It’s really, really hard to believe that these are Whole30 approved. I mean, they’re really freaking good??!! And they taste like you’re doing something wrong…BUT YOU AREN’T! They are also supppppeeer easy to make and took me about 30 minutes in total. Anything that takes less than 45 minutes is a win for me. And the cleanup was so easy. I’m probably making these again tonight, and you should too.
Oh my GOD, these are so good. They are literally just mini LaraBars, and I love making them. I made them several times using different dehydrated fruits…cherries, apples, you name it. The blueberry is definitely my favorite, but — hot tip! — unless you find vanilla extract with no alcohol added, you have to use a vanilla bean to remain #Whole30.
OK, by far my favorite recipe, even though it’s barely a recipe since all you do is process frozen bananas and a nut butter of your choice together. I make this all the time. I’m not sure if that’s frowned upon, but I also could not care less. This was my saving grace in the last 10 days. I felt like I needed something sweet and creamy, and this tastes exactly like ice cream. I still can’t fully believe that it doesn’t have any dairy in it. Sometimes if I’m feeling naughty I’ll add in frozen cherries or blueberries and my god. I’m salivating. It’s very good, that’s it. Make it. Or don’t. But make it.
Things I learned:
1. Even when I was done with my 30 days, I didn’t want to stop eating the way I had been. I never thought that would happen. But on day 31, we had my FAVORITE pizza place in the office for lunch and I ate half a piece of gluten-free and then got a salad instead?!?!?!?
2. Guilt follows you. Even though I know a cookie isn’t going to kill me, knowing how much better I felt WITHOUT sugar makes it nearly impossible to even consider eating a bite-size candy. I don’t know who I am anymore.
3. Do not go hard for a “cheat meal” after you’re done. You WILL get sick. Take it slow and for god’s sake, pace yourself. I’m talking VOMIT.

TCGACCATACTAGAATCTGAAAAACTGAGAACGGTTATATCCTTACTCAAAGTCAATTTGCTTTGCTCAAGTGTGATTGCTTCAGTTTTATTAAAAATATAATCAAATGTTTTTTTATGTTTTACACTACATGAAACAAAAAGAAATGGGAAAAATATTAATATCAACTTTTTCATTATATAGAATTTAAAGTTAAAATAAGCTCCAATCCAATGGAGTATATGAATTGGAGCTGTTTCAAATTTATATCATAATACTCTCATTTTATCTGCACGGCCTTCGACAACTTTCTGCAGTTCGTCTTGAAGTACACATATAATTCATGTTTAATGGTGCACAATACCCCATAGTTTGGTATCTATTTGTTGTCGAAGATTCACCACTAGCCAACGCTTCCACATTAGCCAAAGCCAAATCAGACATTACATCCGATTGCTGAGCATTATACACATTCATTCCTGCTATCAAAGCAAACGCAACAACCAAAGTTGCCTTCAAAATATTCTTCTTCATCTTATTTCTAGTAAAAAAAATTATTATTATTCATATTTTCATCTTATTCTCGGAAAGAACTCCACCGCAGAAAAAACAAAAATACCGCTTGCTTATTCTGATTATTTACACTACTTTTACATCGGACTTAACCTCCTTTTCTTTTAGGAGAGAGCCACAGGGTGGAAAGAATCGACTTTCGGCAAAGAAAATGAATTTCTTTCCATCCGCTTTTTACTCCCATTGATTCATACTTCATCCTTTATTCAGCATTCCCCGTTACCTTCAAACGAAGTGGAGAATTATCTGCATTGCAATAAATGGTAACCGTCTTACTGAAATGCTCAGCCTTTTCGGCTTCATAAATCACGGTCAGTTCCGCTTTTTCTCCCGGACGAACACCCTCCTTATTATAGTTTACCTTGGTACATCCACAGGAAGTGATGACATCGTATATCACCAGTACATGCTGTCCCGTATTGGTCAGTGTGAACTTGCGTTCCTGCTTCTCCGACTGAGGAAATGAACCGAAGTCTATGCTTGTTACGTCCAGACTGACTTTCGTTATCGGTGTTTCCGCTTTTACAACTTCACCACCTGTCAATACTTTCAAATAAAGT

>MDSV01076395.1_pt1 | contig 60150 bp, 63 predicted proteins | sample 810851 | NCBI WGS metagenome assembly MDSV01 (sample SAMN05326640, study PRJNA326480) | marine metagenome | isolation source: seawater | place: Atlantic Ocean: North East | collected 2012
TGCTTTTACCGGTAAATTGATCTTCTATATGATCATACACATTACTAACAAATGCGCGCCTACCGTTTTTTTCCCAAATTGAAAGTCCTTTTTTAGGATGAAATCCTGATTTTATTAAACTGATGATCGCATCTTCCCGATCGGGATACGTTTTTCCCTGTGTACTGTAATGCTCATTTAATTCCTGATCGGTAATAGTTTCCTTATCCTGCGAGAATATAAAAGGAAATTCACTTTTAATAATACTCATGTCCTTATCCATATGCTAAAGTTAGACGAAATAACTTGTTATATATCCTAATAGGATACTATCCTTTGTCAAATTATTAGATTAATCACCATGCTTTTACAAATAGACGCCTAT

4. Some people can’t digest eggs. I am one of those people.
5. I ate a cupcake five days post-Whole30 and woke up the next day with four new pimples. SUGAR AND STUFF = PIMPLES.
6. Everything in the world has sugar in it. EVEN SOME OF MY VITAMINS.
7. Eating this way made me a better person, in the sense that I was in a better mood (after Day 15) and woke up most mornings without feeling completely exhausted.
8. Changing my diet made my period cramps lighter.
9. It takes a long time to quit sugar. I still haven’t. I still crave it.
10. BUT, after not eating sugar for 30 days, trying to eat a cupcake tastes like you’re drinking a gallon of sugar with icing on top. I mean it’s so goddamn sweet.
11. The hardest part about Whole30 is honestly missing out on social activities. The rest is hard at first, but gets easier when you realize you feel better than you ever have before.
12. Eating clean is not cheap. Meat is not cheap. Organic things with no additives and preservatives are not cheap. But since I wasn’t eating out AT ALL, my spending actually went down a little bit in the 30 days.
13. You can do anything you set your mind to.
And, like with everything, if you are considering trying out Whole30 or a similar diet, check with your doctor! This is just my experience and it could vary drastically for everyone.